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Running salmon on their way back to spawn
Running salmon on their way back to spawn
You might be asking, “What has the fish’s desire to conserve energy, got to do with whether or not it is a likely taker”? I’d say, quite a bit, because it has been pretty well established, mostly through observation, that salmon are much more likely to take when they are on the move (or at least when they are prepared to move). Maybe so, but isn’t the real question, “Why does the salmon take at all, if it switches off its feeding mechanism before leaving the sea”?

Over the years there have been many studies carried out, which have shown that, when salmon are caught their stomachs are almost always empty. Some of these studies have also shown that, in almost every case the fish’s alimentary canal has shrunk from lack of use. If the fish was feeding in freshwater, that wouldn’t be the case. So, case dismissed! Salmon do not feed in freshwater! Well, not quite because the fact still remains that fish do take bait and artificial lures into their mouth. Presumably they sometimes do they same with some of the other food sources the river has to offer.

It is my belief that the physical evidence is pretty clear; salmon do not feed in freshwater and the fact that they sometimes take an anglers offering, can be explained as a momentary lapse where they succumb to a deep seated urge to feed, much like that of an ex-smoker getting the urge to have a cigarette (even though they’ve been off them for a long time). I also believe that in most cases they snap out of this reflex action before they go ahead and swallow their quarry. Of course, there are the odd exceptions where the fish will swallow the bait (or food), but in my experience these instances are few and far between.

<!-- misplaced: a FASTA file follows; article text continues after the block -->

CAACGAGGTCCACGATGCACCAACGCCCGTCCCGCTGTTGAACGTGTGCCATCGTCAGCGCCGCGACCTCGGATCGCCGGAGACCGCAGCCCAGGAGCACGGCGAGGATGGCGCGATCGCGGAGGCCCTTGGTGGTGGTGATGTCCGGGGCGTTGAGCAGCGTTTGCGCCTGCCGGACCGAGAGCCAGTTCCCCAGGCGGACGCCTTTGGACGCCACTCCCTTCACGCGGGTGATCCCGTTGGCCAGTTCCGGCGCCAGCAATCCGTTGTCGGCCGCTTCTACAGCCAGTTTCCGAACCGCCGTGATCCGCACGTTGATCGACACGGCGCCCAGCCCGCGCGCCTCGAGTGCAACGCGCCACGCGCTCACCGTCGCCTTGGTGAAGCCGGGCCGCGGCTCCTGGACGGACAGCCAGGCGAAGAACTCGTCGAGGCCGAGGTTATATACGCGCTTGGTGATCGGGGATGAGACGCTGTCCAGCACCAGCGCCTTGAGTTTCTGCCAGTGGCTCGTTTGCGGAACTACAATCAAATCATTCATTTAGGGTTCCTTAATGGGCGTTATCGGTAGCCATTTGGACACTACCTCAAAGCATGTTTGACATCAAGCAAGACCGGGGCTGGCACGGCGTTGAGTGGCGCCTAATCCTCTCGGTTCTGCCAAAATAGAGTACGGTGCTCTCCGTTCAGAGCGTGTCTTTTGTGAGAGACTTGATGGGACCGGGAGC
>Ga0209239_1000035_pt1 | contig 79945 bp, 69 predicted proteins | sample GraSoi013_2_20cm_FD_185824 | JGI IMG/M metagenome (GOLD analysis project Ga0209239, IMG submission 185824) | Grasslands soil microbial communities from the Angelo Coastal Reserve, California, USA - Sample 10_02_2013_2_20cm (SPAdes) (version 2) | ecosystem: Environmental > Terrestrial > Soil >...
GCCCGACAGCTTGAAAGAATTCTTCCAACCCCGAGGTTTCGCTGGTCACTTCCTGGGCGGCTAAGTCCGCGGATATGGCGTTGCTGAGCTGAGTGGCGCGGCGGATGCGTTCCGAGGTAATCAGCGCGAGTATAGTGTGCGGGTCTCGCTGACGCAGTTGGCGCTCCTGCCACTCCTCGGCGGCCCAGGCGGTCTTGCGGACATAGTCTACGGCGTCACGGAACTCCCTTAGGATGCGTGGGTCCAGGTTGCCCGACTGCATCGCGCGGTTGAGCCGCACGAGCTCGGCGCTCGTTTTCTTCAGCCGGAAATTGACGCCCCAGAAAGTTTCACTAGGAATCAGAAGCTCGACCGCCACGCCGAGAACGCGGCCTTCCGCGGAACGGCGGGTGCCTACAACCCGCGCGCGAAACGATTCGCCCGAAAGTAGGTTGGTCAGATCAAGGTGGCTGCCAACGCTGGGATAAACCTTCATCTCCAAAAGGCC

Salmon on at galway weir
Salmon on at galway weir (Photo courtesy of HicksBug from the Salmon Fishing Forum)
The only time a salmon truly feeds in freshwater is after a kelt has gone through the reverse physiological changes (i.e. turning on its feeding mechanism again), in preparation for its return to the sea. There are lots of people who have observed kelts feeding on hatches of flies and I contend that this only happens after they’ve gone through the change and are on their way back to the sea.

My scribbles here may not have solved the mystery of whether or not salmon feed in freshwater, but hopefully they’ve given you a new perspective on the question. There are still many remaining mysteries pertaining to the atlantic salmon, which we may never solve. For one, no one really knows how these fantastic fish find their way back to river of their birth (and mostly to the exact pool). Many have speculated that it’s some sort of chemical trail but like my ramblings above on the evolution of the salmon, this is purely speculation.


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